A candid remark by President Obama to Russian President Dimitri Medvedev at last week's nuclear security summit in South Korea has stirred controversy. Rep. Michael Turner, chairman of the House Armed Services Subcommittee on Strategic Forces, wrote a letter to the president, requesting an "urgent explanation" of his statements indicating "more flexibility" on missile defense after the presidential election. The Republican from Ohio's Third District recently spoke with U.S. News about the significance of a missile defense shield and why he is concerned about the administration's policies. Excerpts:
What is your top concern for nuclear security?
Both our infrastructure and our weapons systems need to be updated. They need to be refurbished in order for us to retain a credible deterrent.
Is it time to reduce nuclear weapons arsenals, like the administration says?
The president talks about the road to zero, but so far in his first term, the only nation that has reduced its nuclear weapons arsenal is the United States. Other nations that are pursuing nuclear weapons are continuing to do so, unpersuaded by this president that they should abandon that path.
Is a missile attack on the United States still a credible threat?
Absolutely. There are thousands of missiles with nuclear warheads on them that exist in the world and are actively pointed both at the United States and Europe.
What about the concept of mutually assured destruction?
There is a concern that rogue nations like North Korea and Iran might not be deterred by the threat of retaliation. So certainly our building a missile defense system to respond to that threat is just prudent.
Is the United States currently protected?
As we sit today, we do have an ability to respond to the capability that we're currently facing. But many nations are pursuing advanced technology while our missile defense technology is languishing. We need to get ahead of the threat.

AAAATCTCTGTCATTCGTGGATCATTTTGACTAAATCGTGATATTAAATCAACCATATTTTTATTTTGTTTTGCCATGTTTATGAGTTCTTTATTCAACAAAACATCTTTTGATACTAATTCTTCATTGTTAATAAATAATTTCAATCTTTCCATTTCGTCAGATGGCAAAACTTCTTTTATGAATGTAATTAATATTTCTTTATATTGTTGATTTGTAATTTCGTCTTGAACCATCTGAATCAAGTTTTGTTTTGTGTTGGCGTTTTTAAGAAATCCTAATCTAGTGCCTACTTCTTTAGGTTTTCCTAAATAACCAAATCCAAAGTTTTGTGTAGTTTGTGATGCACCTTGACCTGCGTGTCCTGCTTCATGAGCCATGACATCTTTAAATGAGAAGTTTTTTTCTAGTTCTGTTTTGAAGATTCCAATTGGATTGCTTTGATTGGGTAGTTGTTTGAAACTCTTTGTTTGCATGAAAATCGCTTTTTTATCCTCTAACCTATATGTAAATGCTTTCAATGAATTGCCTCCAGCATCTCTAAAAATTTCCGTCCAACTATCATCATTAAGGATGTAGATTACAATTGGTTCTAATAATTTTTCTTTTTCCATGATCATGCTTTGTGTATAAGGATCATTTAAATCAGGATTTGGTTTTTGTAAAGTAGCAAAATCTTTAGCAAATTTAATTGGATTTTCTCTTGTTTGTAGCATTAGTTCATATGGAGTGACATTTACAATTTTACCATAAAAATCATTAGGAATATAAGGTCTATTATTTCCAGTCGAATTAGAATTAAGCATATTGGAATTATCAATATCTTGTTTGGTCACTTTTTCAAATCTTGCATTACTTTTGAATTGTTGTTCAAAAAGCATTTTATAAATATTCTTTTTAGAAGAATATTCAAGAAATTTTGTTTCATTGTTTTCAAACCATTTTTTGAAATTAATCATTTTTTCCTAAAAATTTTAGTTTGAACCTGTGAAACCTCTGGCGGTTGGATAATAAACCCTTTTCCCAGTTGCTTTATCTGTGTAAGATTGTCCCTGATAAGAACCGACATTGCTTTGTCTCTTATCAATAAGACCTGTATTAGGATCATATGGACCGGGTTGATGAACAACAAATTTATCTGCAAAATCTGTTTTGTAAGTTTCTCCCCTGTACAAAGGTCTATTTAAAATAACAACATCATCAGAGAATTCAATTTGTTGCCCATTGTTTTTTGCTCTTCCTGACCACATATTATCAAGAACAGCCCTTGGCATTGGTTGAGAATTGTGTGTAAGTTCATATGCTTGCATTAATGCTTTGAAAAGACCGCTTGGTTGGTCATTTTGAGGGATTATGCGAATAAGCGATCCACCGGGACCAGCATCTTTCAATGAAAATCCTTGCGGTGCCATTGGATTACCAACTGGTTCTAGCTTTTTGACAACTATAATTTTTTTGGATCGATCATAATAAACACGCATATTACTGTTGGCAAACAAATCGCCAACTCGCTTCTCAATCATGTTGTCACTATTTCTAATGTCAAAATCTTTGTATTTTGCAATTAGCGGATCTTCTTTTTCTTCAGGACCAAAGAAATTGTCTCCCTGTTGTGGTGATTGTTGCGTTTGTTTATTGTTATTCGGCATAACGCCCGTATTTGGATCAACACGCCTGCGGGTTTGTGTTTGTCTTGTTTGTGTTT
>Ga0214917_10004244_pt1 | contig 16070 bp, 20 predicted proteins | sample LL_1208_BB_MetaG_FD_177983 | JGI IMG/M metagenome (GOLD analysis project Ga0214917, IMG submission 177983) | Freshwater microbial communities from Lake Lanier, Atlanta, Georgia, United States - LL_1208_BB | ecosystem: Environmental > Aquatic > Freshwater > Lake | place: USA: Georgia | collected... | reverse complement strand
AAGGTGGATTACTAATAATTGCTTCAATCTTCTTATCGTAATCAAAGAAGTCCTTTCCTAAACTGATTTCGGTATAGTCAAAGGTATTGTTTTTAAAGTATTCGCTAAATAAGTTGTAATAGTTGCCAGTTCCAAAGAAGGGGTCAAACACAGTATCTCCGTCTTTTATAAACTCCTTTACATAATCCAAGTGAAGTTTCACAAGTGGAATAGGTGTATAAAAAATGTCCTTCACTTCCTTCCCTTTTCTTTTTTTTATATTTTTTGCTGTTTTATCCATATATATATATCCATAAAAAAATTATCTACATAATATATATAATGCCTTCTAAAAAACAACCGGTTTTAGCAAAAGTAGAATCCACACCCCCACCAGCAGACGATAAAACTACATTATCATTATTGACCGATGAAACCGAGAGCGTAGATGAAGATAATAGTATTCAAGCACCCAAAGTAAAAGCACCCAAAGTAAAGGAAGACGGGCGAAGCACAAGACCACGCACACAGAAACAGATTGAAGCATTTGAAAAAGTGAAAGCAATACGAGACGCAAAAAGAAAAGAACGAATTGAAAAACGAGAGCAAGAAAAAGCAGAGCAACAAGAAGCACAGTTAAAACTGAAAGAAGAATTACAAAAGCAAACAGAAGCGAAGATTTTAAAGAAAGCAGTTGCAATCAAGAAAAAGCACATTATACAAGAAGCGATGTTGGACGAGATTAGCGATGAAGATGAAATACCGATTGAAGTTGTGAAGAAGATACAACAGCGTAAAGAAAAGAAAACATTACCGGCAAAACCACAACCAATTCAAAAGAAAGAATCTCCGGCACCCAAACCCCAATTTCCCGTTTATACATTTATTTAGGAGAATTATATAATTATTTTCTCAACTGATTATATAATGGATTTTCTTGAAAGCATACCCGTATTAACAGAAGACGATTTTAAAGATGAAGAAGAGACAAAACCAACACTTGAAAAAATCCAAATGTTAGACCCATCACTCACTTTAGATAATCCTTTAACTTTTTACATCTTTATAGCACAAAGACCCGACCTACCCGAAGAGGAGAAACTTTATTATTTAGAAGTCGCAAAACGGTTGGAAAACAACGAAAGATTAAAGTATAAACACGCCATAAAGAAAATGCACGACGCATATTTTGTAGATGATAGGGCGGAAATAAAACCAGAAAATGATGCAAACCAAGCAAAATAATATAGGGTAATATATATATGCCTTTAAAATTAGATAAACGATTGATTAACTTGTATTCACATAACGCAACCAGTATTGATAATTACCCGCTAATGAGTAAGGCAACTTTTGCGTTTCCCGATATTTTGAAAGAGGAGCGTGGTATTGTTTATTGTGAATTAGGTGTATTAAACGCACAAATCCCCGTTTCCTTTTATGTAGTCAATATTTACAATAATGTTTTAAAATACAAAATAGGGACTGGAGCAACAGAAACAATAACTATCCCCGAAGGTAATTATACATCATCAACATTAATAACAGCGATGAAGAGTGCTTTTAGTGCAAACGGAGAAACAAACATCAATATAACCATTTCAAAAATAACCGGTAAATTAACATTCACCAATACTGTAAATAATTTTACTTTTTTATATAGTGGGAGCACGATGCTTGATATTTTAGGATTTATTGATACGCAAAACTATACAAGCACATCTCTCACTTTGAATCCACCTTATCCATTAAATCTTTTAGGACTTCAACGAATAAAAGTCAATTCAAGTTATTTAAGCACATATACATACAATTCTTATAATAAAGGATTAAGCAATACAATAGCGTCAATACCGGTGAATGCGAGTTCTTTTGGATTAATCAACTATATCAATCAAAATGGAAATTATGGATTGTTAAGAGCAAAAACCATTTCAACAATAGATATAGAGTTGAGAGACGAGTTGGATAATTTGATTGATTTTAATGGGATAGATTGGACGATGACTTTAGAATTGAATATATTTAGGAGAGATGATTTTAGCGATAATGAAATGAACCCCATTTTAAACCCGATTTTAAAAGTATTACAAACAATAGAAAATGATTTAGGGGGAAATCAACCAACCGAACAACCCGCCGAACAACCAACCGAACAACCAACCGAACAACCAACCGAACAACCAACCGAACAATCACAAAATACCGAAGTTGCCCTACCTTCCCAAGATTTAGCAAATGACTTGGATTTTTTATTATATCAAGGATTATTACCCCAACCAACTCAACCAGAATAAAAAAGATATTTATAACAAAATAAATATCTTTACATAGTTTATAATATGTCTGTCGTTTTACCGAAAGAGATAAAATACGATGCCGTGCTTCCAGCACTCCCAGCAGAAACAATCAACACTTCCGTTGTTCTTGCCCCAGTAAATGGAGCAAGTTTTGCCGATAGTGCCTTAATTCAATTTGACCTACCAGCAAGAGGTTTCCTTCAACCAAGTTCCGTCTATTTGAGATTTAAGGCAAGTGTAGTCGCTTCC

What do you think of Russian concerns about U.S. missile defense systems making them vulnerable?
Their whole view is that our defensive system will thwart their offensive system, but I don't know why we should be persuaded to ensure their confidence in their ability to attack us.
Can you explain the provision inserted into the defense authorization bill, addressing the president's negotiations with Russia?
[Russian Prime Minister Vladimir] Putin recently indicated that part of the president's secret deal with the Russians is to provide 24-hour monitoring of our missile defense facilities, radar image access, perhaps cementing our missile defense system, making it inoperable against a Russian attack. In the National Defense Authorization Act, we attempted to constrain the president, prevent him from disclosing this information.
What is your concern if the president gets re-elected?
The president just recently got caught speaking to Medvedev and indicating that once he was free of his last election that he'd have more flexibility, meaning that he would take actions in missile defense in addressing the Russians' desire to be able to attack us unfettered by our missile defense system in a manner that the electorate would not support.
Has the White House responded to your letter?
No. And I believe it's because the responses would only further illuminate that this is an administration that is giving away unilaterally our missile defense system.